TechTalks from event: IEEE IPDPS 2011

Note 1: Only plenary sessions (keynotes, panels, and best papers) are accessible without requiring log-in. For other talks, you will need to log-in using the email you registered for IPDPS 2011. Note 2: Many of the talks (those without a thumbnail next to the their description below) are yet to be uploaded. Some of them were not recorded because of technical problems. We are working with the corresponding authors to upload the self-recorded versions here. We sincerely thank all authors for their efforts in making their videos available.

SESSION 12: Compilers

  • Variable Granularity Access Tracking Scheme for Improving the Performance of Software Transactional Memory Authors: Sandya Mannarswamy (Hewlett Packard India, India); Govindarajan Ramaswamy (Indian Institute of Science, India)
    Software transactional memory (STM) has been proposed as a promising programming paradigm for shared memory multi-threaded programs as an alternative to conventional lock based synchronization primitives. Typical STM implementations employ a con?ict detection scheme, which works with uniform access granularity, tracking shared data accesses either at word/cache line or at object level. It is well known that a single ?xed access tracking granularity cannot meet the con?icting goals of reducing false con?icts without impacting concurrency adversely. A ?ne grained granularity while improving concurrency can have an adverse impact on performance due to lock aliasing, lock validation overheads, and additional cache pressure. On the other hand, a coarse grained granularity can impact performance due to reduced concurrency. Thus, in general, a ?xed or uniform granularity access tracking (UGAT) scheme is application-unaware and rarely matches the access patterns of individual application or parts of an application, leading to sub-optimal performance for different parts of the application(s). In order to mitigate the disadvantages associated with UGAT scheme, we propose a Variable Granularity Access Tracking (VGAT) scheme in this paper. We propose a compiler based approach wherein the compiler uses inter-procedural whole program static analysis to select the access tracking granularity for different shared data structures of the application based on the application’s data access pattern. We describe our prototype VGAT scheme, using TL2 as our STM implementation. Our experimental results reveal that VGAT-STM scheme can improve the application performance of STAMP benchmarks from 1.87% to up to 21.2%.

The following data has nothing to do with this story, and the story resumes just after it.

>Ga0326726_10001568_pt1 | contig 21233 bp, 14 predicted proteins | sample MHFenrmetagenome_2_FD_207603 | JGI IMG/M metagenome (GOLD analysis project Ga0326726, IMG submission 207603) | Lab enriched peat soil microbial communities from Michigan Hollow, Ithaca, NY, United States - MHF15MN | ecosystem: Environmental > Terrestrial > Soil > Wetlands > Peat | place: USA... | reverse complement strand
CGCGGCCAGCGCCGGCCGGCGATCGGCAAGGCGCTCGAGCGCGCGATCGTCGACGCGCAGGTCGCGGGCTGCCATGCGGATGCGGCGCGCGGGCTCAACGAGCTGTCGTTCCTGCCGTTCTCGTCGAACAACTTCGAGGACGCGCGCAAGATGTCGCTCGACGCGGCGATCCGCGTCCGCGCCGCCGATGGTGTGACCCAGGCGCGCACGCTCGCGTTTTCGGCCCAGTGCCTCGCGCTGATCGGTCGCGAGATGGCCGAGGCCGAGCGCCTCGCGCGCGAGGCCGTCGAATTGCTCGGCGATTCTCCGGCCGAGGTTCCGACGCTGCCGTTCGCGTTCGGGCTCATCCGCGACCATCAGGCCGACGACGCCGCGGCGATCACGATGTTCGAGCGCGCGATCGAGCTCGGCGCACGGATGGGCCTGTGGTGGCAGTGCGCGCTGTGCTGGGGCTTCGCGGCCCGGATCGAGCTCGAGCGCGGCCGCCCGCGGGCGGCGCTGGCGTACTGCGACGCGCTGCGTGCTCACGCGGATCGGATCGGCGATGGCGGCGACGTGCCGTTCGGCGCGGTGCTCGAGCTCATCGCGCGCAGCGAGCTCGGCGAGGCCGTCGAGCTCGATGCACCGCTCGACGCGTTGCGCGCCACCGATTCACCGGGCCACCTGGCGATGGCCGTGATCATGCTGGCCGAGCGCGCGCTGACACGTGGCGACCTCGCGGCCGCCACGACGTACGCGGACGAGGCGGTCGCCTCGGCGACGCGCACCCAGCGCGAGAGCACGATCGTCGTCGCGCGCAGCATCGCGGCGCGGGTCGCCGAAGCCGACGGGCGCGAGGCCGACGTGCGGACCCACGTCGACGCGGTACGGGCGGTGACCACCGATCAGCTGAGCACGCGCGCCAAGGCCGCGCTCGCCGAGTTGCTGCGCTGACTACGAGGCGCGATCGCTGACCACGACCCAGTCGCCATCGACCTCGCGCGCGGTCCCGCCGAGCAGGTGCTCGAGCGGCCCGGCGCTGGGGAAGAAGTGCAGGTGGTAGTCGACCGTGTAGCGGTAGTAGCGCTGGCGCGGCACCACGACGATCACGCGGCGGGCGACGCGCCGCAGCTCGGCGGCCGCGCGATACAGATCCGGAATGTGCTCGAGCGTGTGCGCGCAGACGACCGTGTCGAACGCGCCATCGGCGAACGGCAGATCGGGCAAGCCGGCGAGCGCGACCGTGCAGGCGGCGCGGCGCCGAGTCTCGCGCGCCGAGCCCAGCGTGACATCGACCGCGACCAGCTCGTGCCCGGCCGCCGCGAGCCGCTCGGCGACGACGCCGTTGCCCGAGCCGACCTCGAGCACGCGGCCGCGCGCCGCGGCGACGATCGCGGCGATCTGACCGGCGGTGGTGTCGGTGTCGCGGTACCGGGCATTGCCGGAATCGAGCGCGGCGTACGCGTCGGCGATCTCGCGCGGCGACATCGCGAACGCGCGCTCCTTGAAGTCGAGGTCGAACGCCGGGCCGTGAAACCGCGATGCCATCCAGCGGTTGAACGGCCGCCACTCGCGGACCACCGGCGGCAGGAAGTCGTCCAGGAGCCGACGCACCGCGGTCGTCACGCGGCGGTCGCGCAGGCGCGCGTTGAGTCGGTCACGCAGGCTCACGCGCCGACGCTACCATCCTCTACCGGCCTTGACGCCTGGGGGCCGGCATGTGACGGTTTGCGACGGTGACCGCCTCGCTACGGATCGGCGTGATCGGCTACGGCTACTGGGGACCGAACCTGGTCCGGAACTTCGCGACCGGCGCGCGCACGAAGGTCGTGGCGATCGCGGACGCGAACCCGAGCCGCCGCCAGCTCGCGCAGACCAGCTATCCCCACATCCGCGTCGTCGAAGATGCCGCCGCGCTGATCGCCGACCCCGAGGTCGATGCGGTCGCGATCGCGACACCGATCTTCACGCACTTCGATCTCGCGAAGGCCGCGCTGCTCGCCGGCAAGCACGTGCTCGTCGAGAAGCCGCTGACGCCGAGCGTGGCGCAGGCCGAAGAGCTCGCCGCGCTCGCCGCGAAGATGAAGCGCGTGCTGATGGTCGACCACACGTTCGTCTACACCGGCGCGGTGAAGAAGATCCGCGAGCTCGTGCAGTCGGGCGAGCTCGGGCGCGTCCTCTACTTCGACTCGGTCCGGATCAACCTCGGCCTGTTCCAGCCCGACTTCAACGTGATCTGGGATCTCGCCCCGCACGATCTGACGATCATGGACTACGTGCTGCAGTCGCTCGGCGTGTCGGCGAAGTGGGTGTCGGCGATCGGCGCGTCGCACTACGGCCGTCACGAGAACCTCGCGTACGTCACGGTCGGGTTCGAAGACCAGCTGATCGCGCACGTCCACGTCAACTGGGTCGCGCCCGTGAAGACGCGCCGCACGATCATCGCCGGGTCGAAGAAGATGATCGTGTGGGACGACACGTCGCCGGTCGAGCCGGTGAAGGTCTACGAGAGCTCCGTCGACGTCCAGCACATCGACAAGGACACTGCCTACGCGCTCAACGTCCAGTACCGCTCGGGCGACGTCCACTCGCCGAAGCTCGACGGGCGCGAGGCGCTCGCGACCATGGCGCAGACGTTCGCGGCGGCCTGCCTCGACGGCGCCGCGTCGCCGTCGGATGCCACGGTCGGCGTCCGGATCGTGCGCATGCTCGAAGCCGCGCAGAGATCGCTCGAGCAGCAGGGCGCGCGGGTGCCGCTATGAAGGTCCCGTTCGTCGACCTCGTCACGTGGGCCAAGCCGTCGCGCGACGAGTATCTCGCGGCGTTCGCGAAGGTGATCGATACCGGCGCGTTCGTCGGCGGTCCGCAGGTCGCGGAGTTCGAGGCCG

• Automated architecture-aware mapping of streaming applications onto GPUs Authors: Andrei Hagiescu (National University of Singapore, Singapore); Huynh Phung Huynh (A*STAR Institute of High Performance Computin
    Graphic Processing Units (GPUs) are made up of many streaming multiprocessors, each consisting of processing cores that interleave the execution of a large number of threads. Groups of threads - called warps and wavefronts, respectively, in nVidia and AMD literature - are selected by the hardware scheduler and executed in lockstep on the available cores. If threads in such a group access the slow off-chip global memory, the entire group has to be stalled, and another group is scheduled instead. The utilization of a given multiprocessor will remain high if there is a suf?cient number of alternative thread groups to select from. Many parallel general purpose applications have been ef?ciently mapped to GPUs. Unfortunately, many stream processing applications exhibit unfavorable data movement patterns and low computation-to-communication ratio that may lead to poor performance. In this paper, we describe an automated compilation ?ow that maps most stream processing applications onto GPUs by taking into consideration two important architectural features of nVidia GPUs, namely interleaved execution as well as the small amount of shared memory available in each streaming multiprocessors. In particular, we show that using a small number of compute threads such that the memory footprint is reduced, we can achieve high utilization of the GPU cores. Our scheme goes against the conventional wisdom of GPU programming which is to use a large number of homogeneous threads. Instead, it uses a mix of compute and memory access threads, together with a carefully crafted schedule that exploits parallelism in the streaming application, while maximizing the effectiveness of the unique memory hierarchy. % small on-chip memory located within each streaming multiprocessor. We have implemented our scheme in the compiler of the StreamIt programming language, and our results show a signi?cant speedup compared to the state-of-the-art solutions.